This view removes the need to resolve the disagreement between a reasonable atheist and a reasonable agnostic, if we accept conventional logic and the traditional definitions of these terms. The agnostic who maintains that he does not actually not believe fails to recognise this piece of logic: it is impossible to doubt whether X while still believing that X, and to not believe that X is to make the negative assumption that not-X. The atheist who does not admit that he does not know for complete certain whether God exists is not following proper methods of inquiry any more than the theist who believes despite the complete lack of reasonably convincing evidence, because he is assigning epistemic weight to a negative claim.

To wit (which by the way is just as short as tl;dr, unless you point it out):
  • not to know entails not to believe; and
  • not to believe entails to refrain from assigning epistemic weight.


  1. I don't think that's correct. It's possible to believe and sometimes even prove negative statements; they're not mere absence of belief in the positive statement.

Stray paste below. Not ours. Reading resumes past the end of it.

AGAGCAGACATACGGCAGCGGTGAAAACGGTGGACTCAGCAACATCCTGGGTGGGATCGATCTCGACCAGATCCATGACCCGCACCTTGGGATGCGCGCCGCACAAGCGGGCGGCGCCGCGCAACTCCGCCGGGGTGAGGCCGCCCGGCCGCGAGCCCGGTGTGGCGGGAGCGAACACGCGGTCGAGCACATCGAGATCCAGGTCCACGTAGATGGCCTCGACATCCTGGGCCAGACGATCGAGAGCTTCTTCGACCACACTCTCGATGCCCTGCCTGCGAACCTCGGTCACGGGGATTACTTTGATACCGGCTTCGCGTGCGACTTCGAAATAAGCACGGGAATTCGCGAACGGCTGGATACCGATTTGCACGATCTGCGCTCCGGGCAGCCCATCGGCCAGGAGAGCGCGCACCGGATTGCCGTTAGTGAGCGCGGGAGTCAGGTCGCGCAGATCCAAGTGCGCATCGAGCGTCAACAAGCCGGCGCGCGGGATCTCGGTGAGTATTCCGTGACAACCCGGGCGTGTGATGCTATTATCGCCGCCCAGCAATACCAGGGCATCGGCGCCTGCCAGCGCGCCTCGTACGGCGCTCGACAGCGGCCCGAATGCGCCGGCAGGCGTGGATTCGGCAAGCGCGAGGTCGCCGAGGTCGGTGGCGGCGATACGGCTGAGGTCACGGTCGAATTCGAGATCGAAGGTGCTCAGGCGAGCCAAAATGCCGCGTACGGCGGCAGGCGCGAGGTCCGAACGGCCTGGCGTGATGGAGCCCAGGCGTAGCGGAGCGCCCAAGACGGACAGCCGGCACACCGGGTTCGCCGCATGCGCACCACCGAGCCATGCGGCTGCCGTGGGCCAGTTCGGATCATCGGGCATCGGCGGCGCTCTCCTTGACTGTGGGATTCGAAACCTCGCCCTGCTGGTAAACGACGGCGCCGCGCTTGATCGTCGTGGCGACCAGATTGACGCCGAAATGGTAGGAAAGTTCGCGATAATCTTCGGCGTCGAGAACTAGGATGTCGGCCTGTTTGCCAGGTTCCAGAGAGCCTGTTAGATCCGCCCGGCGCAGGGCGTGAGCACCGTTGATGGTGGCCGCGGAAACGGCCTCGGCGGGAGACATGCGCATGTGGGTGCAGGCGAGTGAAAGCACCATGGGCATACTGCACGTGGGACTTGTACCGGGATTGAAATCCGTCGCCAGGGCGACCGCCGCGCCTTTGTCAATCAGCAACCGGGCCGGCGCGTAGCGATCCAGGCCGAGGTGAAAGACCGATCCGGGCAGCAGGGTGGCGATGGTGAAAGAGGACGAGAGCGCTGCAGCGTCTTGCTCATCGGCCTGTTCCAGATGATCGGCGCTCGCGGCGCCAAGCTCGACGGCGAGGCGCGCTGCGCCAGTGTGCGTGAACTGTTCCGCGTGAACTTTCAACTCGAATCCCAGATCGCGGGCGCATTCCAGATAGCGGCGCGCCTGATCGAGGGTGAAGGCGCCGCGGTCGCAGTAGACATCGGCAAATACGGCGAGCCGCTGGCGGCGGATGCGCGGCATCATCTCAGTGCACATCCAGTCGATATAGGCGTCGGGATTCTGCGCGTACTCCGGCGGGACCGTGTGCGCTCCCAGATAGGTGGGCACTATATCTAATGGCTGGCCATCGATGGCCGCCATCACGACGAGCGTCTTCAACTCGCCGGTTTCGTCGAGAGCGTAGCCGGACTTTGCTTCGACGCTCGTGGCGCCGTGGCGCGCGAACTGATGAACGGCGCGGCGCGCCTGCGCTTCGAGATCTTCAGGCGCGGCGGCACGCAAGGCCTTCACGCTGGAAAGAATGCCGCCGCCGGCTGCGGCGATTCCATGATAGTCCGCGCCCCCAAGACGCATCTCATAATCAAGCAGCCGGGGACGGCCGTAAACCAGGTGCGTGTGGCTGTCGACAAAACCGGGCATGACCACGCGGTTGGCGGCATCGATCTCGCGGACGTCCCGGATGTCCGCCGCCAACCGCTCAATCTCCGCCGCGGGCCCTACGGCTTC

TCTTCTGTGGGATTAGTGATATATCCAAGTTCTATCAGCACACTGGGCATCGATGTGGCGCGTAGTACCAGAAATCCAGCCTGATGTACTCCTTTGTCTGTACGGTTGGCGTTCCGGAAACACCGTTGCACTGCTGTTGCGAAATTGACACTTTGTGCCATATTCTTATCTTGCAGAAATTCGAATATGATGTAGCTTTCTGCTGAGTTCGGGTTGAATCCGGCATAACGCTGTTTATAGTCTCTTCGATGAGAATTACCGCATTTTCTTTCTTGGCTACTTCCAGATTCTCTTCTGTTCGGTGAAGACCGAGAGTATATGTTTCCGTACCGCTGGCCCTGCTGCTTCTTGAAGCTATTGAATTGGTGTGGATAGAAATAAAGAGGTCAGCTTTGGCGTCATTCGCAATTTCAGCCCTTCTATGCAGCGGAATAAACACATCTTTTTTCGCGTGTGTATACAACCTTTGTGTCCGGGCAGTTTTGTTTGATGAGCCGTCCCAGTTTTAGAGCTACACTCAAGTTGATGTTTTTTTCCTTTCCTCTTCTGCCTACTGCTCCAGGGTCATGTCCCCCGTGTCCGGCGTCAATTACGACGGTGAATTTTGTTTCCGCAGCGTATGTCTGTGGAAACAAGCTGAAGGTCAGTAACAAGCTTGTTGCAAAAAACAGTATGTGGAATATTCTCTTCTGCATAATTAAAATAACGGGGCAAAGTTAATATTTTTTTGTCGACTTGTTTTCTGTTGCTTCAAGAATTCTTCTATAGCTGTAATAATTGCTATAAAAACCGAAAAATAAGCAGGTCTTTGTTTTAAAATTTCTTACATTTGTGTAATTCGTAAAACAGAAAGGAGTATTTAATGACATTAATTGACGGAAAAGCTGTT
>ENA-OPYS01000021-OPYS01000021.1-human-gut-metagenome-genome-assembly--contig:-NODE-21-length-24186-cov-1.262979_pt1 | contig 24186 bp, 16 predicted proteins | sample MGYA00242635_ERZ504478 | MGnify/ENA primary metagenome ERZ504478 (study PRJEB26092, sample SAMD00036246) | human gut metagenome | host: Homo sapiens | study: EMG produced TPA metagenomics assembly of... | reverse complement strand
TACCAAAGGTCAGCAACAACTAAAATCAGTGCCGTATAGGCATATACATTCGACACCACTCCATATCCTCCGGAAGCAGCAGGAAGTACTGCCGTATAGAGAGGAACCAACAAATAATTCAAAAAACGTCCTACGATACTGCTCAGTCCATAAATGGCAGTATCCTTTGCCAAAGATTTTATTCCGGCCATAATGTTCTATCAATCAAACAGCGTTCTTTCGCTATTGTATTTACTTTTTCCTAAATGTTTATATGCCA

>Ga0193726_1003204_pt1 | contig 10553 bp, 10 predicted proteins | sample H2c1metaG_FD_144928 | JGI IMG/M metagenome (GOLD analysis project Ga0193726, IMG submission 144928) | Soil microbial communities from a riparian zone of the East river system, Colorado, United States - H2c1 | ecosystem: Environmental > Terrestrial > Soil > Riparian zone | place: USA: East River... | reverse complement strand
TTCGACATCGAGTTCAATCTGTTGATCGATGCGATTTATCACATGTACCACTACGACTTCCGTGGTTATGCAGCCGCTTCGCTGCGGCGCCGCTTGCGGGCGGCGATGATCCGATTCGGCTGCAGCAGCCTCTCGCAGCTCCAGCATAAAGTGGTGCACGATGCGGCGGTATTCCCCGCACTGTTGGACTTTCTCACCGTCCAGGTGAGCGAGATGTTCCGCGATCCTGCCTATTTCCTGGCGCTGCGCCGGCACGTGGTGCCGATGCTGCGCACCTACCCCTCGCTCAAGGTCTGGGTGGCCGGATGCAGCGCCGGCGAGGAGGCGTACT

For instance, in Euclidean geometry, there is no construction for trisecting an angle. We can make this claim, believe it (to varying degrees), even prove it. It is not mere lack of belief in the presence of such a construction; it is a positive belief in its absence.

  2. True, but as a mathematical proof this counts as an exception to the general case I'm talking about. I probably should have found a better example of analytic truth than "there are no blue things that are not blue".

  3. I would think that the trisecting example would be more typical of the general case, actually.

    There's nothing magical about negative statements; they're usually harder to prove, but that's just a tendency, nothing categorical. Universal statements are also hard to prove — does the same argument apply to them? If we say "All swans are black", how does that compare with "No swans are white"?

    In general, one has to carefully distinguish absence of evidence from evidence of absence, but that's no call to conflate the two categories!

  4. You can disprove "all swans are black" by finding a swan that is not black. You can disprove "no swans are white" by finding a swan that is white. Only in a world where "all swans are either black or white" is the second as easy as the first.